Today more than ever, there’s a common source of angst in people trying to make a living – and a life. It’s the disconnect for many between personal and career fulfillment. This is often a catalyst for negativity and complacency in the workplace.
While complacency can be anyone’s problem, when it afflicts your employees it becomes your problem too. Workplace complacency often falls under the radar because it can disguise itself as status quo – especially when on the heels of a successful project. Other times, it’s from a sense of discontent and frustration among workers. So if management isn’t in active growth mindset mode, it may take too long to notice that your employees are running well short of that extra mile.
“Any form of complacency is the kiss of death for any professional.” – Joan Rivers
Definition of Complacency in the Workplace
Complacency manifests various behaviors – boredom, inaction, indecision. It often stems from low-self-esteem, and yet for others, self-satisfaction. Overall there are three prevalent ways that complacency tends to present itself in the office or on the job site. We will introduce all three, but it’s primarily the third category that we cover in detail, and talk about the best ways to overcome it.
First, an article on Teambonding.com talks about organizational complacency. An organization’s complacency as a whole occurs through self-satisfaction:
…following a successful navigation through a highly competitive environment or crisis that threatens the company, as a collective sigh of relief. This is rooted in the belief that the organization is on the leading edge of success without ensuring that it is.
Second, complacency can become physically dangerous in a literal sense. In some industries, employees can get overly accustomed to the repetitive nature of how things are done. Routine may cause workers to under estimate the risk of dangerous tasks that are performed on regular basis. They may also fail to pick up on any changes in the environment.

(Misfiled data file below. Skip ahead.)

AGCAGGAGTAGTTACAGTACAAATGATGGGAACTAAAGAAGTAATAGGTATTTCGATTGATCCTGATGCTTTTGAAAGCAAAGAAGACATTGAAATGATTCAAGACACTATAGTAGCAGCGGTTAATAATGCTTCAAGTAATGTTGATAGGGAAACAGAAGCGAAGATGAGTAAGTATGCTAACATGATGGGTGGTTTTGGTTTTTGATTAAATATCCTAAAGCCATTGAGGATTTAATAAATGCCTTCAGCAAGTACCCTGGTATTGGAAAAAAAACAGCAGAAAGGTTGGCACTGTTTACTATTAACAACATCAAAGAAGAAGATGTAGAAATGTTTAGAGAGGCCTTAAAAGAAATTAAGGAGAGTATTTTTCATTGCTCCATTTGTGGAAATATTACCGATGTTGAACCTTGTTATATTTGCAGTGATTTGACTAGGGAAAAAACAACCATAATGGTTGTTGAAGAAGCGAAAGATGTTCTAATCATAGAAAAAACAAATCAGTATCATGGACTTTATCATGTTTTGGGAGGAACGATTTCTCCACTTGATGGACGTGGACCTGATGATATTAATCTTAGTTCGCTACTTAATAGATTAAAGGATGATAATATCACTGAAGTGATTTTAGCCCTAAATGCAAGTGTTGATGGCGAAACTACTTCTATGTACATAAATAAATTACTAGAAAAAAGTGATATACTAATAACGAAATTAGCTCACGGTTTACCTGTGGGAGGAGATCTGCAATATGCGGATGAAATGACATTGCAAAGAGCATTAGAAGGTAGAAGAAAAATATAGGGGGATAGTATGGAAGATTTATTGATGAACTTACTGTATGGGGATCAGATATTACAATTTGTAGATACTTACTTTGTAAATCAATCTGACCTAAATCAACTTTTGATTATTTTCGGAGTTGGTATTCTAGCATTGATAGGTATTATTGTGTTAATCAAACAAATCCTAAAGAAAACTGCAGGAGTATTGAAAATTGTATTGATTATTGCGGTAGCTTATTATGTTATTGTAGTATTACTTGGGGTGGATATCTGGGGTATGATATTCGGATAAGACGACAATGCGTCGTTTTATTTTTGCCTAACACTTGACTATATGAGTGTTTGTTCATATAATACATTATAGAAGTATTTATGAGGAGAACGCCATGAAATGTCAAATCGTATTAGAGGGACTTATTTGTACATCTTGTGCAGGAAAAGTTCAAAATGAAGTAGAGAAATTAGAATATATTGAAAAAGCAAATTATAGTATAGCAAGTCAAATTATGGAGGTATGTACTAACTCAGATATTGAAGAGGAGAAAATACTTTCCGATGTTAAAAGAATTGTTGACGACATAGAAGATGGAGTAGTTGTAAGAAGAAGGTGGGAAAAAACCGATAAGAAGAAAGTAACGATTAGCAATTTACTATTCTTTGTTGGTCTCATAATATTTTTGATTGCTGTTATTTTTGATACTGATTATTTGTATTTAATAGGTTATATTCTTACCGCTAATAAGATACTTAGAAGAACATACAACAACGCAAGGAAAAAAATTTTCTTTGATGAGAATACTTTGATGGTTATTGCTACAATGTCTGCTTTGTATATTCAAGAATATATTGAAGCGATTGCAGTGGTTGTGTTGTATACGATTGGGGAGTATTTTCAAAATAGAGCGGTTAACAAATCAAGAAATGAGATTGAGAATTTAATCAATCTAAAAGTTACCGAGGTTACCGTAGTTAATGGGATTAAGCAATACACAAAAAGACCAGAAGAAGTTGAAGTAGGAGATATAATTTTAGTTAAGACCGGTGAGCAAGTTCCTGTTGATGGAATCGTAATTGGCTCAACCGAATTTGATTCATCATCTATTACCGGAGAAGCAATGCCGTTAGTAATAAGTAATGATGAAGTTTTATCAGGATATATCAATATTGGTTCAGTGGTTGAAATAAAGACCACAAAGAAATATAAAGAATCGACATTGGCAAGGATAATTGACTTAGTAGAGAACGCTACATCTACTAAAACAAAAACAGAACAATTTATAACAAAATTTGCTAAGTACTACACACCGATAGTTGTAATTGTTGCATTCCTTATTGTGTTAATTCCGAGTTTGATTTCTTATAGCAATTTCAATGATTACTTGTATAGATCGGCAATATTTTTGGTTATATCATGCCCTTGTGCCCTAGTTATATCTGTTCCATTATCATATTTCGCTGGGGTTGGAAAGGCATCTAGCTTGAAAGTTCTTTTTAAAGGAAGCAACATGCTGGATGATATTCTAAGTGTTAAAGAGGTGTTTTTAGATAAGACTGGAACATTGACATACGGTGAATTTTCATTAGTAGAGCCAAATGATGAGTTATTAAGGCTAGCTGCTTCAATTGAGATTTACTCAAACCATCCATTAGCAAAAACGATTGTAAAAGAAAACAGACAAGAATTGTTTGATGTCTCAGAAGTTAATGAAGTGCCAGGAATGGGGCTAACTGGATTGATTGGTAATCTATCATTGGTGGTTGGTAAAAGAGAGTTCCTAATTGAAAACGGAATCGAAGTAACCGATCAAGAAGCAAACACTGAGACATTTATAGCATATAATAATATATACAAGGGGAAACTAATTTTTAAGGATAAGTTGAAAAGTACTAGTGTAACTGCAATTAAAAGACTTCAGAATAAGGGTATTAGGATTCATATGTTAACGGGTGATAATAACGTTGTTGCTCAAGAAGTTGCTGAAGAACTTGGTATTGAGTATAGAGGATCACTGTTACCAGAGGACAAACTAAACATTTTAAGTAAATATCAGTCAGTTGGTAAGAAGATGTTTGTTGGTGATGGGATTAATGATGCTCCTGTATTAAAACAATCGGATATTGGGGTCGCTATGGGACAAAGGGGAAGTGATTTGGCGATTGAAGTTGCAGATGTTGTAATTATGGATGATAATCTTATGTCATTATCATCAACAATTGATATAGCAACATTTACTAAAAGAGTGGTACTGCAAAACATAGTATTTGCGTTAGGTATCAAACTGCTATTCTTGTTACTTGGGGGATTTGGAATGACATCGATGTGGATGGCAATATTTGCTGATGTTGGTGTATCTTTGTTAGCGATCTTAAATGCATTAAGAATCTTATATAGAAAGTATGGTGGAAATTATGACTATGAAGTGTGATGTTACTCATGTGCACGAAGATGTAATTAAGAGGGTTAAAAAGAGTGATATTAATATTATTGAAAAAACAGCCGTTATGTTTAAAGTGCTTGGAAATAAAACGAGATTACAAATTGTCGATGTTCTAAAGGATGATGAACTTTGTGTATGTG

Finally, there’s the individual employee who may show complacency in any number of ways. This can be someone who’s burned out, distrustful, loses their sense of direction within the company structure or just plain toxic.
Unfortunately it’s not only the employee that suffers emotionally. So do your colleagues, perhaps industry partners and the company’s bottom line.
There are many factors that can go in to why someone loses motivation to do their job and do it well. It becomes all about surviving and not thriving.
While climbing the ladder of success is still a priority for many of us, there’s also now a widespread focus on deeper overall personal fulfillment. Many are struggling to find a career that at the end of the day they’re personally fulfilled and motivated to do it all again the next (while still being able to pay the rent).
Signs of Complacent Employees
Complacency in the workplace is called the silent killer of success because managers are often unable to intercept it midstream. When an otherwise great employee jumps ship or progress halts, it might leave you scratching your head. It’s also difficult to confront because signs of complacency can be subjective in nature. There’s no big screw-up and no loss of revenue that can be directly attributed to one person. So to overcome complacency on the job, it’s critical for managers and business owners to be proactive in watching for the signs.
- Disinterested – a low level or absence of enthusiasm, a sense of going through the motions; minimal respect in attire
- Lacks Initiative – a lack of proactiveness, collaboration, and participation at meetings or company functions
- Resists Change – reactive before even hearing the details or negative about possible outcomes, if it’s not broke, don’t fix it mentality
- Cuts Corners – has gone from detailed oriented to a sense of entitlement over following procedures
- Zones Out – asks few questions, doodling, texting at inappropriate times, seems too lost to recap information discussed
- Shows Signs of Being Overwhelmed – seems anxious, insecure, struggling with a full plate
- Acts Disgruntled – a sense of bitterness; does not take any responsibility for their unhappiness or discontent for their job
- Avoids Self-Improvement Opportunities – no longer deems it necessary to further invest in their professional growth
Implementing a positive culture in and around the office, leaving little cause for complacency, takes a lot time and attention. You know the saying, “People don’t quit a job—they quit a boss”? Well that belief does not hold as much weight as you may think.
According a recent study reported by SHRM in partnership with the Harvard Business Review, complacency often develops where job meaning lacks.
If you want to keep your people—especially your stars—it’s time to pay more attention to how you design their work. Most companies design jobs and then slot people into them. Our best managers sometimes do the opposite: When they find talented people, they’re open to creating jobs around them. – People Analytics Team, Facebook